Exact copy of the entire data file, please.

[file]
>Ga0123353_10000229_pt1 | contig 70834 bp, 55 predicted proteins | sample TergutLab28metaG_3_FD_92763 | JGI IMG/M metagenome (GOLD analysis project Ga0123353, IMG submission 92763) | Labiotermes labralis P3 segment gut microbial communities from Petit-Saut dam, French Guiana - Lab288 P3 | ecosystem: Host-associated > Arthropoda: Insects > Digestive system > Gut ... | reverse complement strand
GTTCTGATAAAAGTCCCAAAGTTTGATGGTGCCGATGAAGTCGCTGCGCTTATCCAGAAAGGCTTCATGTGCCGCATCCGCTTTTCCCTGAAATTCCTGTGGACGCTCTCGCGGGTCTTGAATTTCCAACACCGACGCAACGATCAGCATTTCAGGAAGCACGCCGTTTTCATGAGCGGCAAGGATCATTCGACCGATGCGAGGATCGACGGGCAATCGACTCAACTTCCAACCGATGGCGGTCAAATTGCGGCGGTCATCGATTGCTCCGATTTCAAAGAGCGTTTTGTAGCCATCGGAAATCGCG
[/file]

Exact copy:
>Ga0123353_10000229_pt1 | contig 70834 bp, 55 predicted proteins | sample TergutLab28metaG_3_FD_92763 | JGI IMG/M metagenome (GOLD analysis project Ga0123353, IMG submission 92763) | Labiotermes labralis P3 segment gut microbial communities from Petit-Saut dam, French Guiana - Lab288 P3 | ecosystem: Host-associated > Arthropoda: Insects > Digestive system > Gut ... | reverse complement strand
GTTCTGATAAAAGTCCCAAAGTTTGATGGTGCCGATGAAGTCGCTGCGCTTATCCAGAAAGGCTTCATGTGCCGCATCCGCTTTTCCCTGAAATTCCTGTGGACGCTCTCGCGGGTCTTGAATTTCCAACACCGACGCAACGATCAGCATTTCAGGAAGCACGCCGTTTTCATGAGCGGCAAGGATCATTCGACCGATGCGAGGATCGACGGGCAATCGACTCAACTTCCAACCGATGGCGGTCAAATTGCGGCGGTCATCGATTGCTCCGATTTCAAAGAGCGTTTTGTAGCCATCGGAAATCGCG